Excerpt from My Grandmother’s Shakespeare
by Anne Safka
Why do people think they have to “rescue” animals? We spend our lives trying to figure out a purpose for human emotions, and then we wonder what our responses to other creatures should be, but then we never come up with good answers, just more questions. Why do we do what we do?
I can’t figure it out. I heard an old song on the radio that out of the blue sent chills down my spine. “Does anyone know where the love of God goes when the waves turn the minutes to hours?” Does anyone know…? You can stop right there, because the correct question is, “Does anyone know?”
There are those among us who love dogs. There are those among us who love animals and all things great and small. There are those who don’t love anyone but themselves.
There also are those among us who don’t care enough about what happens to other people. We sometimes hear the excuse that they are doing “the best they can.” Is that true? Are we really doing the best we can?
Perhaps we are doing the best we can with our pea-sized brains. Are we using only a small portion of our brains? Remember the book by Iris Murdoch, The Floating Opera? In it, she compares life to a floating opera, and the only way we can view it is through the small portion that is performed before our eyes as the ship floats by the shoreline where we are seated. Very aptly put, Iris. Well done. At least that’s one explanation for some of the bizarre behavior of human animals, because we don’t have enough information to figure out what the hell is really going on.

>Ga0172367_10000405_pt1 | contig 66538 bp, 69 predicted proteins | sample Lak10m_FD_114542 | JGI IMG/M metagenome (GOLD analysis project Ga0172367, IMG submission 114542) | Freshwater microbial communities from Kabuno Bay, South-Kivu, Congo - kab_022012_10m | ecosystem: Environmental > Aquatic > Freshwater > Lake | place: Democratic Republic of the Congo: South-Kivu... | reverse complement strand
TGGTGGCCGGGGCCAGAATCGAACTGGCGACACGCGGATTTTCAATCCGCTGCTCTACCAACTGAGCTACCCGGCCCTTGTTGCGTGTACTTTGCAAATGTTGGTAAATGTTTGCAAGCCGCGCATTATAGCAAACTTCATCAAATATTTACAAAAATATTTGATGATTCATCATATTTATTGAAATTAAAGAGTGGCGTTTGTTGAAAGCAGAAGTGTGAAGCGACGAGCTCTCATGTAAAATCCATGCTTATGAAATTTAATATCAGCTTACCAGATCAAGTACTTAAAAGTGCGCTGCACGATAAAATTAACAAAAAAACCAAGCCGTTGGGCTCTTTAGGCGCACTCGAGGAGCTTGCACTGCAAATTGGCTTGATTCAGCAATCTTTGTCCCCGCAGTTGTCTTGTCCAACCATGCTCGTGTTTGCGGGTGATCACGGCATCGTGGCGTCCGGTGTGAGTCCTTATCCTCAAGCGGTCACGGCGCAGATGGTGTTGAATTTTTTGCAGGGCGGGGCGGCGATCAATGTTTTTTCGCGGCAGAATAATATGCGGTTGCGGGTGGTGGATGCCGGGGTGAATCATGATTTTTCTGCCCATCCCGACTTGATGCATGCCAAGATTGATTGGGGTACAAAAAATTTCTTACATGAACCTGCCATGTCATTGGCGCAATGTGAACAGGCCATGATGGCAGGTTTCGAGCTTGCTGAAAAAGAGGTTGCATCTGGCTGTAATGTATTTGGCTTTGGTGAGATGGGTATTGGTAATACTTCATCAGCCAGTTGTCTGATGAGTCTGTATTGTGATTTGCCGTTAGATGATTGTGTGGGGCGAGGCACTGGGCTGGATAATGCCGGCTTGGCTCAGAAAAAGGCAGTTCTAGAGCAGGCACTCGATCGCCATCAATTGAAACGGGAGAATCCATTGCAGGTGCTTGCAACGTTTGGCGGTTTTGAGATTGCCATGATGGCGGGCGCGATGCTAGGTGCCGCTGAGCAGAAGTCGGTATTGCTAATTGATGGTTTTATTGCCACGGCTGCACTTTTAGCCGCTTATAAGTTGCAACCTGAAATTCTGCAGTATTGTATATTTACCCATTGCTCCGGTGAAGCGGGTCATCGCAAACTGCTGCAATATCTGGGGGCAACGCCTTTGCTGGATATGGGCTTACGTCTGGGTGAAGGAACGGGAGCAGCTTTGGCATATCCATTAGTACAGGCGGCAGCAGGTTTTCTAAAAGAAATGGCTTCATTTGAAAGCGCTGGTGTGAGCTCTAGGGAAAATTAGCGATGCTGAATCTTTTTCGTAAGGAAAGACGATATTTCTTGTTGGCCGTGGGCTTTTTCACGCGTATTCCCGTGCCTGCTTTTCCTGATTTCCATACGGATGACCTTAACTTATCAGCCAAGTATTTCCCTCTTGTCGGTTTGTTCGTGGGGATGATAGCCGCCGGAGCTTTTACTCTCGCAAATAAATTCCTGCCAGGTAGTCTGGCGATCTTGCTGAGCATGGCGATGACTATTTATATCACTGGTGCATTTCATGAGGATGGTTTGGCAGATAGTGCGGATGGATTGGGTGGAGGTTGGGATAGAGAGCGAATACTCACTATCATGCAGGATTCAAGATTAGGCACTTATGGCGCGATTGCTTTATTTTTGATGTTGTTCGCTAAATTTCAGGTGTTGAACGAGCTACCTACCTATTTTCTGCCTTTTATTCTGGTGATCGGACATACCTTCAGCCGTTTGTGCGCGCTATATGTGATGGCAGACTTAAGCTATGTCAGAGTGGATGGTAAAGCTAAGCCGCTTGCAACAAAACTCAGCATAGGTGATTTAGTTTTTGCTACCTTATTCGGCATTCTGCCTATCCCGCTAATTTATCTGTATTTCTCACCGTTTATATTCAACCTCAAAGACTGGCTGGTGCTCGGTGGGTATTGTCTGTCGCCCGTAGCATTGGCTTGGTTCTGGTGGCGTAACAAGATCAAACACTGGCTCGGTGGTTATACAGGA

I’ve asked many people if they believe that animals have a soul. Some people believe that animals are going to be on the other side of a “Rainbow Bridge” where we will reunite with all our dead animals, and, I suppose, our other beloved relatives. It reminded me of a pastoral Huck Finn type of world where all of our questions will be answered.
Are human beings meant to ask questions constantly? Is that to be our punishment and destiny after leaving the Garden? Perhaps God would have answered all our questions right away, if only Eve hadn’t taken a bite from the apple. Perhaps the evolution of man means our brains will expand along with the universe. We may someday learn the secrets of expanding the universe from the 95% of the brain that lies dormant, a change that will be the secret for everlasting happiness.
Perhaps it was not the fountain of youth that Ponce de Leon sought. One can only imagine the disappointment compounded in being eternally young and eternally ignorant. I suspect that happiness would still elude us.
Of ministers, veterinarians, and pet lovers everywhere, I’ve asked the question, “Do dogs have a soul?” You then begin to wonder why we ask the question. Why do we worry about rescuing animals, when there is still so much human suffering and abuse of children? Why do governments spend so much money on bombs and guns to blow people up? They say all politics is local, but does it matter?